Received: 10 February 2017 Accepted: 18 June 2017 Published on: 28 August 2017
Phase III randomized trial comparing intravenous to oral iron in
patients with cancer-related iron deﬁciency anemia not on
erythropoiesis stimulating agents
Vijay Maruti Patil
Shripad D. Banavali
Purvish M. Parikh
Department of Medical Oncology, Tata Memo-
rial Hospital, Parel,Mumbai, Maharashtra, India
Department of Medical Oncology, Asian Cancer
Institute, K.J. Somaiya Ayurvihar, Mumbai,
pharmEDGE, Mumbai, Maharashtra, India
Dr.Kumar Prabhash, Department of Medical
Oncology,TataMemorial Hospital, Dr. E Borges
Marg, Parel, Mumbai 400012 India.
TataMemorial Center Research Administra-
tion Council (TataMemorial Center, Mumbai,
Aim: We aimed to ﬁnd the optimal route of iron supplementation in patients with malignancy
and iron deﬁciency (true or functional) anemia not receiving erythropoiesis stimulating agents
Methods: Adult patients with malignancy requiring chemotherapy, hemoglobin (Hb) <12 g/dL and
serum ferritin <100 mcg/mL, transferrin saturation <20% or hypochromic red blood cells >10%
were randomized to intravenous (IV) iron sucrose or oral ferrous sulfate. The primary endpoint
was change in Hb from baseline to 6 weeks. Secondary endpoints included blood transfusion, qual-
ity of life (QoL), toxicity, response and overall survival.
Results: A total of 192 patients were enrolled over 5 years: 98 on IV arm and 94 on oral arm.
Median age was 51 years; over 95% patients had solid tumors. The mean absolute increase in Hb
at 6 weeks was 0.11 g/dL (standard deviation [SD]: 1.48) in IV arm and −0.16 g/dL (SD: 1.36) in oral
arm, P = 0.23. Twenty-three percent patients on IV iron and 18% patients on oral iron had a rise in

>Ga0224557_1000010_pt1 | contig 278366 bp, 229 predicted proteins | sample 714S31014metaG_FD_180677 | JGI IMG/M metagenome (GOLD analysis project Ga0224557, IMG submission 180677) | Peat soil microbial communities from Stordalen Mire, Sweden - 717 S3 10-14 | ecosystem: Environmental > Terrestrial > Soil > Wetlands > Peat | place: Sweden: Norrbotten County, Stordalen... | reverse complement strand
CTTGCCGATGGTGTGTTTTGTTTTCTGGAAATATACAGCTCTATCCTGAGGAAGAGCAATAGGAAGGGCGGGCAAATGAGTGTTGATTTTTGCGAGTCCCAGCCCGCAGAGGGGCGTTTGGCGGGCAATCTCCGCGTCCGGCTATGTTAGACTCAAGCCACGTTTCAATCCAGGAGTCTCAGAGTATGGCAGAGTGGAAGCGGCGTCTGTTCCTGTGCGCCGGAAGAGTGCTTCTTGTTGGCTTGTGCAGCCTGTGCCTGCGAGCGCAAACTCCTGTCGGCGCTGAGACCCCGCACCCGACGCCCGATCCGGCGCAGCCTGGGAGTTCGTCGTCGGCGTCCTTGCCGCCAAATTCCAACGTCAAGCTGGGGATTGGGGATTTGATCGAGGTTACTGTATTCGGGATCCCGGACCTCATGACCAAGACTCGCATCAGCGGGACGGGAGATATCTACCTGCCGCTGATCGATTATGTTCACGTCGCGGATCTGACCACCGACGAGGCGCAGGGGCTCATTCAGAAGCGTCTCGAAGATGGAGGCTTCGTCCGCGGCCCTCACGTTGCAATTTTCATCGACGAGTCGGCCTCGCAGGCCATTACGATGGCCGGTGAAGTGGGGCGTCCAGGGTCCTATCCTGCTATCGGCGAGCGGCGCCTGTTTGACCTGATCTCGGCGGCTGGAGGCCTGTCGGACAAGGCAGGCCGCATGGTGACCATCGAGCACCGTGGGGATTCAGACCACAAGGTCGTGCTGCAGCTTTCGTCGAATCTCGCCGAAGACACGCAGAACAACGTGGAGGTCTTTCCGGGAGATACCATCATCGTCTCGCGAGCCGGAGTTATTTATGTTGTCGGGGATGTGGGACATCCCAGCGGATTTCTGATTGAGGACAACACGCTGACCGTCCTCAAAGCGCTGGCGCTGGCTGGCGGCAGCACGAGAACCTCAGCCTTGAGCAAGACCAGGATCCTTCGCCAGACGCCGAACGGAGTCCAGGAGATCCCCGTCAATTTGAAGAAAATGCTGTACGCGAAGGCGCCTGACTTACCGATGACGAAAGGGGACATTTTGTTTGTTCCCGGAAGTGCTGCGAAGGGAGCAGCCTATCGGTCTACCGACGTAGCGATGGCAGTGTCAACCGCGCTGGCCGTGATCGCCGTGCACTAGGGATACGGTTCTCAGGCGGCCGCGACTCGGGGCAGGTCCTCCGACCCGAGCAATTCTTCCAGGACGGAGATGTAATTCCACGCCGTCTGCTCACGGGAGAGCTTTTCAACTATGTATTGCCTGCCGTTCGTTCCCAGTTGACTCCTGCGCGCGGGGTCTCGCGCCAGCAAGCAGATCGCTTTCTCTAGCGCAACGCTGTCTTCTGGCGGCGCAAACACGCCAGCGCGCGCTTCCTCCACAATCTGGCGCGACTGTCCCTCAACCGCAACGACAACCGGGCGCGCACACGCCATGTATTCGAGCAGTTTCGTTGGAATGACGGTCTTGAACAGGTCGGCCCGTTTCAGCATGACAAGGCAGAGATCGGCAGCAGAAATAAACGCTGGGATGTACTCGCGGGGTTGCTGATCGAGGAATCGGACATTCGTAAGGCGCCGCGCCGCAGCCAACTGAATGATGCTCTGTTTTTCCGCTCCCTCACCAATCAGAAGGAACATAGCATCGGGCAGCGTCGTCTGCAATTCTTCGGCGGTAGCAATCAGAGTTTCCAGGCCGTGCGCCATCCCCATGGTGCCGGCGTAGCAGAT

Hb of ≥1 g/dL at 6 weeks, P = 0.45. Thirteen patients (13.3%) on the IV iron arm and 14 patients
(14.9%) on the oral arm required blood transfusion, P = 1.0. Gastrointestinal toxicity (any grade)
developed in 41% patients on IV iron and 44% patients on oral iron, P = 1.0. 5 patients on IV iron
and none on oral iron had hypersensitivity, P = 0.06. QoL was not signiﬁcantly different between
the two arms.
Conclusion: IV iron was not superior to oral iron in patients with malignancy on chemotherapy and
iron deﬁciency anemia.
anemia, blood transfusion, ferric compounds, iron, iron-deﬁciency
Anemia is common in patients with malignancy. Ludwig et al. per-
formed a prospective survey in 15,367 European cancer patients,
and found that at enrolment, the overall prevalence of anemia was
39.3% and patients who received chemotherapy had the highest inci-
dence of anemia at 62.7%.
Anemia in cancer patients is multifacto-
rial; nutritional deﬁciencies (iron, vitamin B
and folate) are important
Iron deﬁciency anemia is one of the commonest forms of nutritional
anemia, characterized by inadequate iron stores. Iron deﬁciency can be
a true or functional deﬁciency. The standard therapy for iron deﬁciency
anemia is iron supplementation, most commonly by oral iron supple-
ments. The established indications for parenteral, that is intravenous
(IV) iron supplementation include failure of oral iron, intolerance to
oral iron, a condition that confers refractoriness to oral iron (e.g.,
post-gastrectomy, celiac disease, atrophic gastritis, H. pylori infection,
etc.), need for rapid anemia reversal (e.g., late in pregnancy, chronic
Asia-Pac J Clin Oncol. 2018;14:e129–e137.
2017 John Wiley & Sons Australia, Ltd e129wileyonlinelibrary.com/journal/ajco